Sunday, 8 March 2015

Baffled: Form Factor

Part III of the Advanced Digital Design individual coursework.  Read Part I and Part II here.

After the feedback I was given during my last presentation, I decided that I needed to explore the narrative of the baffle more, and to start re-working it's form factor.

The two aims of the product are to; a) absorb sound and b) be compact.  Though I'd looked into compressibility in the past and thought inflation might be a novel solution, I knew I had to come up with a compression method that had more to do with the narrative of the product.

In my mind, the ideal setting of the product would be a noisy area that you want to shield yourself from.  Because of the size, and portable nature of the product, I kept going back to the analogy of a book, and propping up an open book in front of you while you are working; could it have the form of a book?
I started sketching out some ideas based around this, with two flat sides (like a hardback book) and a fully flexible spine.  I thought about crushable patterns, and was inspired by the work of Lauren Moriarty, who uses a lasercutter to etch patterns into foam.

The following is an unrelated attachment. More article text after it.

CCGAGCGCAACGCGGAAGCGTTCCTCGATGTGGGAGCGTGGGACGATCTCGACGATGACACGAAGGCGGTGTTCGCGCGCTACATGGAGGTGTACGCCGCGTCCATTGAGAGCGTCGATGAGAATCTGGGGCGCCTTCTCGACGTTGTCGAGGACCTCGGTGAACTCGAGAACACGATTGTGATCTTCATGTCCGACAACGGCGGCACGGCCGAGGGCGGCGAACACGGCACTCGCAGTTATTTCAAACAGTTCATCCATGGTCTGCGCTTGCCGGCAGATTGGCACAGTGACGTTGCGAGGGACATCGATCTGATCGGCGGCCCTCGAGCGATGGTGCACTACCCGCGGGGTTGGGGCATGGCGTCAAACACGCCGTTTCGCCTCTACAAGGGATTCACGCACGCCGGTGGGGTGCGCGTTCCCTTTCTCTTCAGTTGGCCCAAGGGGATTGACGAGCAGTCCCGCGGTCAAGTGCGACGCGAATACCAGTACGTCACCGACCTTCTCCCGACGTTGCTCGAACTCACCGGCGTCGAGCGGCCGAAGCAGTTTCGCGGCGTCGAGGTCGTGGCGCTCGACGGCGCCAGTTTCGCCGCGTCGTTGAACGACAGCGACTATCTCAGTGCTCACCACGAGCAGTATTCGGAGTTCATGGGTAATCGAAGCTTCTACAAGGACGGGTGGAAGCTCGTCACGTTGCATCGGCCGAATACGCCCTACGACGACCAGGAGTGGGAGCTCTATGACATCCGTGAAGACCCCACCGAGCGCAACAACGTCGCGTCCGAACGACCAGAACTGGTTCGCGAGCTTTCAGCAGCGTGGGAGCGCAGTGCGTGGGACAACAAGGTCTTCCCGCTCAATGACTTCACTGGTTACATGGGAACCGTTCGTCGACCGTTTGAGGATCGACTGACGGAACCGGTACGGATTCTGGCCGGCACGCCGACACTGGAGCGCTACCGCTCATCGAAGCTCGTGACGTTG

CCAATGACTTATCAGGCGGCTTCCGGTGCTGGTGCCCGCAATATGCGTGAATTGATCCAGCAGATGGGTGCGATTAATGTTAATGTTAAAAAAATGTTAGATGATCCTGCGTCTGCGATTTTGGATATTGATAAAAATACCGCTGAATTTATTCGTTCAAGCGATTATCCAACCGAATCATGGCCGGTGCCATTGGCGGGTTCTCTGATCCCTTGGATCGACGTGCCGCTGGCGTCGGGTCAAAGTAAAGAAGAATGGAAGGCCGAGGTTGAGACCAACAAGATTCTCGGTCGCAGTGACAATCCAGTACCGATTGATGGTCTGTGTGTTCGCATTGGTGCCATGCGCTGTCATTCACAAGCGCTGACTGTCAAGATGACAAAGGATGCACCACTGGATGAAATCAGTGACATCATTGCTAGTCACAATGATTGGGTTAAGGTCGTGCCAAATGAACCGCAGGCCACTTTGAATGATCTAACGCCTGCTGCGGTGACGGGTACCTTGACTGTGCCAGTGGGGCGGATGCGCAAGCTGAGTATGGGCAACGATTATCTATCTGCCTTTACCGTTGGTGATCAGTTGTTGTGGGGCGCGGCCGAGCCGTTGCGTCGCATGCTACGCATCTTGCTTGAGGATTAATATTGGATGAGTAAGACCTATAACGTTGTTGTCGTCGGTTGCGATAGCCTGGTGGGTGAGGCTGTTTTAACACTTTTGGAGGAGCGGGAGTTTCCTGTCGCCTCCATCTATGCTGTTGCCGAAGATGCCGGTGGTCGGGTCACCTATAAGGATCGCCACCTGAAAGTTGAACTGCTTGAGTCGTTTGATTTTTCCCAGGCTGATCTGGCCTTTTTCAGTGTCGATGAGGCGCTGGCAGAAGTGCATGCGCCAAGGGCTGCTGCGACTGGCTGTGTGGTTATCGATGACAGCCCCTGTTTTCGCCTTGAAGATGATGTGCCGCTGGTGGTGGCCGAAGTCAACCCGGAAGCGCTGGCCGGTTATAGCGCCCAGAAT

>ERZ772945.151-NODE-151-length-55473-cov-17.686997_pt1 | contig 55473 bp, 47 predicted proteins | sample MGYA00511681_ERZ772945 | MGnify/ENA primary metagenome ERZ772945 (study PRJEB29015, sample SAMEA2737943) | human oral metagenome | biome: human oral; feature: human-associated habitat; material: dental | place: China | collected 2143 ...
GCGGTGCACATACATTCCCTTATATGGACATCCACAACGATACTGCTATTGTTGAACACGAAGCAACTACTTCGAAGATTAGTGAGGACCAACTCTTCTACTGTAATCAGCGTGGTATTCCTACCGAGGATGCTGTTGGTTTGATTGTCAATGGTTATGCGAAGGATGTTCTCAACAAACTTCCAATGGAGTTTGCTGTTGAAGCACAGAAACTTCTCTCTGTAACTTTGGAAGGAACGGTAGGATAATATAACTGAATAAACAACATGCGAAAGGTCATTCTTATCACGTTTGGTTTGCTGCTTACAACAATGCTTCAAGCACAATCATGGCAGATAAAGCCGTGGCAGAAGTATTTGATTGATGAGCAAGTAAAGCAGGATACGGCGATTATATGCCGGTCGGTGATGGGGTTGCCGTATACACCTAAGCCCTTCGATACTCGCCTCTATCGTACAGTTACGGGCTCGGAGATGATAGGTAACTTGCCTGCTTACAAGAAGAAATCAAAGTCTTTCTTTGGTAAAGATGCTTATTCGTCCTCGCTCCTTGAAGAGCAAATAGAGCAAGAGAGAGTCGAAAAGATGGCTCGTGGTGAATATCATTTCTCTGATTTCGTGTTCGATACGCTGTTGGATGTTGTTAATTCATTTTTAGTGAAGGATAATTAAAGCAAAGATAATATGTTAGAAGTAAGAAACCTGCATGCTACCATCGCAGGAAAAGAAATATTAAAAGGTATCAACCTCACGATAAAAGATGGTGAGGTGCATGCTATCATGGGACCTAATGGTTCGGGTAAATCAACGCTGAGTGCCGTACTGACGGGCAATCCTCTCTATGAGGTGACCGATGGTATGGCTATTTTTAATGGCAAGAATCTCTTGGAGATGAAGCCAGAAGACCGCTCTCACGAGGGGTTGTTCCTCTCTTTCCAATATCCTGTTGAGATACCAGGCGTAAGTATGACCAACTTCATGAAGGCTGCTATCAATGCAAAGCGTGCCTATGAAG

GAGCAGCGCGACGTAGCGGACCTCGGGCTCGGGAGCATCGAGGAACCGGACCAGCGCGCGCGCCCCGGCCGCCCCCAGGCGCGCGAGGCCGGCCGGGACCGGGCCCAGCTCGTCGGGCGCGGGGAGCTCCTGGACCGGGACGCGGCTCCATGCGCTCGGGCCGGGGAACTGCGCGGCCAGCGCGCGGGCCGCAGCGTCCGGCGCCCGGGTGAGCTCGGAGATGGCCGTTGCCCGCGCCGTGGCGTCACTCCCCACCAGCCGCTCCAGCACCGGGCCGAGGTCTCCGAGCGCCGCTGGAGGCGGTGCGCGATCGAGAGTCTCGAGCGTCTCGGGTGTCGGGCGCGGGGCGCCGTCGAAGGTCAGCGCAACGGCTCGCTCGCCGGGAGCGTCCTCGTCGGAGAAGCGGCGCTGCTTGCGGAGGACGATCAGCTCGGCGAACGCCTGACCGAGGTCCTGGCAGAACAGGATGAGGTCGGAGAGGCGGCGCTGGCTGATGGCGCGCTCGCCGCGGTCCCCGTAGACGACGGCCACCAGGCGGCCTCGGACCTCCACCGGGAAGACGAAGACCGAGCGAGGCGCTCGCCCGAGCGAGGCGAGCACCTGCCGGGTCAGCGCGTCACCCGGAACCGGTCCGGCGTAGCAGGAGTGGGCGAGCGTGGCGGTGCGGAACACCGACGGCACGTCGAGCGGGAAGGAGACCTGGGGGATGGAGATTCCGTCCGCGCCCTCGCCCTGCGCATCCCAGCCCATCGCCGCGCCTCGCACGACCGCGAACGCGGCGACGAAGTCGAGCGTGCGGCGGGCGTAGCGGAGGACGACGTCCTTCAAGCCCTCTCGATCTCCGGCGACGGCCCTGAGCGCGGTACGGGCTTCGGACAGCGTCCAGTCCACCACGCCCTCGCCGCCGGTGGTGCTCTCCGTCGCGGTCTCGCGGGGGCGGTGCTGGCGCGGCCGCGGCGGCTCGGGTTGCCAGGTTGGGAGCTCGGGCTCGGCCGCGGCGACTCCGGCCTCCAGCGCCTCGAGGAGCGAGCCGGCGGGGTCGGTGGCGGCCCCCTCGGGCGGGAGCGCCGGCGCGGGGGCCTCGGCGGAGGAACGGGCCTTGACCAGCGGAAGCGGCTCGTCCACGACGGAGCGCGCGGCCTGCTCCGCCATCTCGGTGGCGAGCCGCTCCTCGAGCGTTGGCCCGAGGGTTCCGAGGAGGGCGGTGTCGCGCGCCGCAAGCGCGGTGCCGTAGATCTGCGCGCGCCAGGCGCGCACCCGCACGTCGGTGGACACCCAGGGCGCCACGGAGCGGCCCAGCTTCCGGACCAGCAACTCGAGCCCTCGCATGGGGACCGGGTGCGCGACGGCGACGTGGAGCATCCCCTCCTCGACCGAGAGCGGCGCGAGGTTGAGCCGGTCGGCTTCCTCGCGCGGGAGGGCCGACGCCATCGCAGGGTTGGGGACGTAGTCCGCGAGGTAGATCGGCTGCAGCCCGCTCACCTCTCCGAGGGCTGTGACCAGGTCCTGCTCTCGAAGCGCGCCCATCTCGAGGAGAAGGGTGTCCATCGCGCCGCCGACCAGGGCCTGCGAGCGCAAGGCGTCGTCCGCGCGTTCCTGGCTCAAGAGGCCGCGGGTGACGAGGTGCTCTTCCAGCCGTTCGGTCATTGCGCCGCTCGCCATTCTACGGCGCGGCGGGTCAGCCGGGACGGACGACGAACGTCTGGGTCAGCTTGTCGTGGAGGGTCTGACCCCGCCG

Crushable structures - Lauren Moriarty: Source
Crushable structure - Lauren Moriarty: Plastics Handbook by Christopher Lefteri (Detail)
Left: Sketches, Right: Detail of traditional Japanese kimono

This lead me to look at paper.  Though my product was going to be made of acoustic felt, I started looking at traditional paper folding techniques, origami and pop-up books, to allow the product to be folded down into a much smaller space.

Origami structure - Paul Jackson: Folding techniques for designers by Paul Jackson (detail)
After hours deliberating, I decided that making the product crushable, or compressible, wasn't the direction I would like to take with it - it wasn't intuitive enough to use.  I decided to look back again at the archetypal hard-back book form.

Books I've been reading:
Origami : the art of paper folding -  Robert Harbin
Paper engineering : 3D design techniques for a 2D material - Natalie Avella
Folding techniques for designers : from sheet to form - Paul Jackson
Cut and fold techniques for pop-up designs - Paul Jackson